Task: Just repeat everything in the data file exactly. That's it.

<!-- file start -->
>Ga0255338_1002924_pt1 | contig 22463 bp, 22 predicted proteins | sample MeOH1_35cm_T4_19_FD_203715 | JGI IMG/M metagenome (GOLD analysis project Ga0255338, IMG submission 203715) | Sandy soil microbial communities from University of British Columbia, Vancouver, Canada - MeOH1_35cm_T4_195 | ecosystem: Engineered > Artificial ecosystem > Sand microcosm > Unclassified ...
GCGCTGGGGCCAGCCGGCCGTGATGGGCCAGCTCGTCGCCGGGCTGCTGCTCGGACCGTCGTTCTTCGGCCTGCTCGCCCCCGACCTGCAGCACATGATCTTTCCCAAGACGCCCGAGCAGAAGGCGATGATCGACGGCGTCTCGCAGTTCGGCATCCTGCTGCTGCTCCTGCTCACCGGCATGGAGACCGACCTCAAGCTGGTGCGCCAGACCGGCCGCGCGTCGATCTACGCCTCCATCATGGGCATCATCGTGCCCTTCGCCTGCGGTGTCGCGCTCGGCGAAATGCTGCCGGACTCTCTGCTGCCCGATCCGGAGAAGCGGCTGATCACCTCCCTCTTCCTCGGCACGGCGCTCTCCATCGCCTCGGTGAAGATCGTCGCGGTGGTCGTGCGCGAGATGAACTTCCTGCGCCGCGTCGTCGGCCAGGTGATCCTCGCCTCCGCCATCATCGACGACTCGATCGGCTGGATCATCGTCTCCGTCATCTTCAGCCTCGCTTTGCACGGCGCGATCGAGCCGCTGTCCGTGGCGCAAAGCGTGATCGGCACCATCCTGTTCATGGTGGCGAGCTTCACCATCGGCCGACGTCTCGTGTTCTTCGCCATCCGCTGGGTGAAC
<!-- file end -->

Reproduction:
>Ga0255338_1002924_pt1 | contig 22463 bp, 22 predicted proteins | sample MeOH1_35cm_T4_19_FD_203715 | JGI IMG/M metagenome (GOLD analysis project Ga0255338, IMG submission 203715) | Sandy soil microbial communities from University of British Columbia, Vancouver, Canada - MeOH1_35cm_T4_195 | ecosystem: Engineered > Artificial ecosystem > Sand microcosm > Unclassified ...
GCGCTGGGGCCAGCCGGCCGTGATGGGCCAGCTCGTCGCCGGGCTGCTGCTCGGACCGTCGTTCTTCGGCCTGCTCGCCCCCGACCTGCAGCACATGATCTTTCCCAAGACGCCCGAGCAGAAGGCGATGATCGACGGCGTCTCGCAGTTCGGCATCCTGCTGCTGCTCCTGCTCACCGGCATGGAGACCGACCTCAAGCTGGTGCGCCAGACCGGCCGCGCGTCGATCTACGCCTCCATCATGGGCATCATCGTGCCCTTCGCCTGCGGTGTCGCGCTCGGCGAAATGCTGCCGGACTCTCTGCTGCCCGATCCGGAGAAGCGGCTGATCACCTCCCTCTTCCTCGGCACGGCGCTCTCCATCGCCTCGGTGAAGATCGTCGCGGTGGTCGTGCGCGAGATGAACTTCCTGCGCCGCGTCGTCGGCCAGGTGATCCTCGCCTCCGCCATCATCGACGACTCGATCGGCTGGATCATCGTCTCCGTCATCTTCAGCCTCGCTTTGCACGGCGCGATCGAGCCGCTGTCCGTGGCGCAAAGCGTGATCGGCACCATCCTGTTCATGGTGGCGAGCTTCACCATCGGCCGACGTCTCGTGTTCTTCGCCATCCGCTGGGTGAAC